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Grazing for Gain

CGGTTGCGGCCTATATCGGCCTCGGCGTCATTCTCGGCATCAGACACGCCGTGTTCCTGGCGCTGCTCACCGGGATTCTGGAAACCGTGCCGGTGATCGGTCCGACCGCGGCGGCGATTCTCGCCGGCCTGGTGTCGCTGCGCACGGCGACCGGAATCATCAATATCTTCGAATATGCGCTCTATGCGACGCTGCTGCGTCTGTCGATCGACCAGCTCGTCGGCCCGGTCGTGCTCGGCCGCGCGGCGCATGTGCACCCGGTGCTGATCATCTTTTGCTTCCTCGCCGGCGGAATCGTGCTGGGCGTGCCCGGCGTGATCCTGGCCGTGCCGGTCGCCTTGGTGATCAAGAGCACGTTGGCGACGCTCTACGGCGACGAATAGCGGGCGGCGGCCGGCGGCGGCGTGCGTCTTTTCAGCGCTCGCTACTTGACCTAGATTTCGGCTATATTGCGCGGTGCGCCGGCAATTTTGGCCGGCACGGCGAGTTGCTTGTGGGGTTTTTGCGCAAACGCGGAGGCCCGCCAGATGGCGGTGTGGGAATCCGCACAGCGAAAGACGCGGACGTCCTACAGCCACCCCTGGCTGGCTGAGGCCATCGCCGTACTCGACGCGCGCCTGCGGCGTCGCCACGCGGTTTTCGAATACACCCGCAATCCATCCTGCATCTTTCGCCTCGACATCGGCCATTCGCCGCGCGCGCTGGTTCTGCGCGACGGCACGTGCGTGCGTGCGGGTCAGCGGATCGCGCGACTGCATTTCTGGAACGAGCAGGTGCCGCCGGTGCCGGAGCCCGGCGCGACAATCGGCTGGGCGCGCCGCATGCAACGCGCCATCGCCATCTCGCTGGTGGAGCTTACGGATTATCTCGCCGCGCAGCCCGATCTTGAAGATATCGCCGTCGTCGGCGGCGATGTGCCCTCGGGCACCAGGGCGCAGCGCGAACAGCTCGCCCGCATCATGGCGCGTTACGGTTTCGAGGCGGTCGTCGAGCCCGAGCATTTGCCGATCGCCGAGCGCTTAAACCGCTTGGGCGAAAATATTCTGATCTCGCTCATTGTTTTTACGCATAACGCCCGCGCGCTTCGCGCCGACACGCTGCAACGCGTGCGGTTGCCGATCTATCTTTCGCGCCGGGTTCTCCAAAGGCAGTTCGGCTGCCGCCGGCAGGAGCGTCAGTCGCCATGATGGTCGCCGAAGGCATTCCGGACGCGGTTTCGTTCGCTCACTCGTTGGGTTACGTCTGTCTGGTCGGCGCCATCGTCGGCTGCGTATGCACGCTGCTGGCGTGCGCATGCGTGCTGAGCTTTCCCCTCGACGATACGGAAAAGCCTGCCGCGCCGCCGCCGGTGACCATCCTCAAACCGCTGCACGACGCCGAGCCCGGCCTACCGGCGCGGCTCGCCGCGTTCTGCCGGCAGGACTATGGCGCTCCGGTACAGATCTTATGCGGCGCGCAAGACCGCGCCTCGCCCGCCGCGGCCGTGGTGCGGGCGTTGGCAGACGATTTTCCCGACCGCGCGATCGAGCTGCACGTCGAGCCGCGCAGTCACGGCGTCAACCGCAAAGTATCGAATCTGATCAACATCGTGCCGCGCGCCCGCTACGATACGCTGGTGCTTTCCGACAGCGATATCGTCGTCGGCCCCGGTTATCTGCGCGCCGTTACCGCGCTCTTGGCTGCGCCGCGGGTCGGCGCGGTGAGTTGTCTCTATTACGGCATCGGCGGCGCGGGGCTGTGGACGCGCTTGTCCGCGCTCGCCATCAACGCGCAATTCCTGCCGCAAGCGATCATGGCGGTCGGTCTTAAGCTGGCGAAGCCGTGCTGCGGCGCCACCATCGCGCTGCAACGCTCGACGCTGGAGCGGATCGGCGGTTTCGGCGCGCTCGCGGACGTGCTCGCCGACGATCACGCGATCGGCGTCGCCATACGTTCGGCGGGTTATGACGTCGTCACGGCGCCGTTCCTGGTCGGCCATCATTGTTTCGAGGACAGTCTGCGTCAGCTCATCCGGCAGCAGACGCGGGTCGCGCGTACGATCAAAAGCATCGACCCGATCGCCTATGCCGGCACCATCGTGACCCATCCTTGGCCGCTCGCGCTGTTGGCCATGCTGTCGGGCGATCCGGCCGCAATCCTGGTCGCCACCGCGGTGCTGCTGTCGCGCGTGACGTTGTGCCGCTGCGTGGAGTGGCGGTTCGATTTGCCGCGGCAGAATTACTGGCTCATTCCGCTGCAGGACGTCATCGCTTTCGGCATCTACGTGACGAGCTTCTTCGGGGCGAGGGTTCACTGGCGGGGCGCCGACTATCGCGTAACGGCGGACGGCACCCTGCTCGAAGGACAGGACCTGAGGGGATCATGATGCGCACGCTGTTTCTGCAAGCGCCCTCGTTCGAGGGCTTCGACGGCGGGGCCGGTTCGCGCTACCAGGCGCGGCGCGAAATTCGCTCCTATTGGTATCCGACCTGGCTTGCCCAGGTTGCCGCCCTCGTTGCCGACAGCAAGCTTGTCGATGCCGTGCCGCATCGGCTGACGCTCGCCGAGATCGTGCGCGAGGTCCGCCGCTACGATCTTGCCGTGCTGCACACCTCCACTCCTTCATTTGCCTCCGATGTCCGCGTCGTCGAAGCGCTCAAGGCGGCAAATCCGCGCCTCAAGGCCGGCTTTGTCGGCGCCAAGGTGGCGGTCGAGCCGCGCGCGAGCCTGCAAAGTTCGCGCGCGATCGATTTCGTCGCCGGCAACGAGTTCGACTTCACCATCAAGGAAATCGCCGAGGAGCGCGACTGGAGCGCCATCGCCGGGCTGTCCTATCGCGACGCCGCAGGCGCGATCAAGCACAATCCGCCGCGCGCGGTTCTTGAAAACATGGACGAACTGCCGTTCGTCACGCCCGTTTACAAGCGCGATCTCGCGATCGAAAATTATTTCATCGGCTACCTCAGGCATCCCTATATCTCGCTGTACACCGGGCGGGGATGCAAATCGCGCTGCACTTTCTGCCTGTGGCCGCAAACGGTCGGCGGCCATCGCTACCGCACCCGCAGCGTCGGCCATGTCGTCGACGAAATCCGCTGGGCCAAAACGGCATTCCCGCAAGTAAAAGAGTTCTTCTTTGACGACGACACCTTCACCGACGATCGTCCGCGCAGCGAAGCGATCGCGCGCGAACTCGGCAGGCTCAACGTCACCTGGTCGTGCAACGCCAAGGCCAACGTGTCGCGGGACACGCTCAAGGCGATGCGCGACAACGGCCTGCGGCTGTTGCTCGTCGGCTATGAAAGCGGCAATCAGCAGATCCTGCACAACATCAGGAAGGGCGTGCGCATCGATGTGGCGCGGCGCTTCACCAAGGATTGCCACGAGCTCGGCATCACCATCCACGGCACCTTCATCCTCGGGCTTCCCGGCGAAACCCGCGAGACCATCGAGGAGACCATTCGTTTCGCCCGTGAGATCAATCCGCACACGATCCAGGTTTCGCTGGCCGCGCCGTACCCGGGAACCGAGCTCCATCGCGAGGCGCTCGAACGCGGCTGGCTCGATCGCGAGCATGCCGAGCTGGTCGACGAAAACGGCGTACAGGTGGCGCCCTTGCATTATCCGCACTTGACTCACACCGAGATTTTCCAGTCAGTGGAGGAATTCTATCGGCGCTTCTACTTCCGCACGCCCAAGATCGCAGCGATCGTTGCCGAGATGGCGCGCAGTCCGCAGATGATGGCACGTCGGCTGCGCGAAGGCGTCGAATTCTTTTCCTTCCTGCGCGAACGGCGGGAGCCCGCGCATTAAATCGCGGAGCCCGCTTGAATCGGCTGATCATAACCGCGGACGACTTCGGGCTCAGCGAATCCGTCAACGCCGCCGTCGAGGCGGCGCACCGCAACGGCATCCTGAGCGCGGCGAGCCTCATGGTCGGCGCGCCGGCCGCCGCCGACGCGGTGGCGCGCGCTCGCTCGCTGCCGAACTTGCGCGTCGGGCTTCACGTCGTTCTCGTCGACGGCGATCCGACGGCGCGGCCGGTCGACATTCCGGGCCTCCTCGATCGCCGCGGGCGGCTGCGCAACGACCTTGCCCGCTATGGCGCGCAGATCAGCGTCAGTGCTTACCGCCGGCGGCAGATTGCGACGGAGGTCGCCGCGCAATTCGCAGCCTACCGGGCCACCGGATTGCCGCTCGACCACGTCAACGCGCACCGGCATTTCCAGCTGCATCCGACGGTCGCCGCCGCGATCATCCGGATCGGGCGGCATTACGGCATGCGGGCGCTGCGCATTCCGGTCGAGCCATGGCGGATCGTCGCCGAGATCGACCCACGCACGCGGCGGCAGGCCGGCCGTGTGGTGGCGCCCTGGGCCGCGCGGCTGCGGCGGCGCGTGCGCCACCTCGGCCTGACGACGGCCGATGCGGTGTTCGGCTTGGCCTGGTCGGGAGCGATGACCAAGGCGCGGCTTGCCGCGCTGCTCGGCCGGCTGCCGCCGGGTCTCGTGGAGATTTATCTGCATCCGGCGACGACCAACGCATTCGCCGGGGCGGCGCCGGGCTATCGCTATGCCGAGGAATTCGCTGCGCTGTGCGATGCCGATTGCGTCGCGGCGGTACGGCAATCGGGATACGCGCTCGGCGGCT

While we are always interested in seeing our stock do well, management will vary depending upon what we are trying to accomplish at any given time. Much of the time management will be designed to supply proper nutrition to as much stock as is feasible. Going into winter with a set of dry cows, the goal might change to stretching a supply of dormant grass into as many days of adequate nutrition as possible. There will also be times when the goal is to maximize the amount of nutrition that a set of animals take in from pasture. Animals being fattened for slaughter, dairy cows in the milk string and young animals being pushed for gain are the examples that come to mind. Lack of protein is seldom a problem on properly grazed green pasture but protein can be too high for best performance of fattening or milking animals if the forage is grazed at very immature stages. The usual hang up for high performance is energy. As the leaf of a forage plant matures, from emergence to a fully functioning carbohydrate factory, the ratio of energy to protein increases until the leaf ages to a point where its ability to create energy through photosynthesis is impaired. At this point, both protein and energy content will began to decline as highly digestible compounds are replaced with less digestible material. If we want to maximize animal performance, we must present the forage to the animal when it is in the state that best suits the needs of the animal. With young growing animals, this state will be when the protein to energy ratio is high while fattening and lactating animals will do better on forage with a high energy to protein ratio. High protein diets will reduce animal performance and can cause metabolic problems when fed to animals with low protein requirements. When animals are fed a diet that is higher in protein and lower in energy than their needs, they burn the excess protein for energy and a portion of the nitrogen content of the protein becomes a waste product that must be disposed of by the body. This excess of protein can also cause off flavors in meat and milk.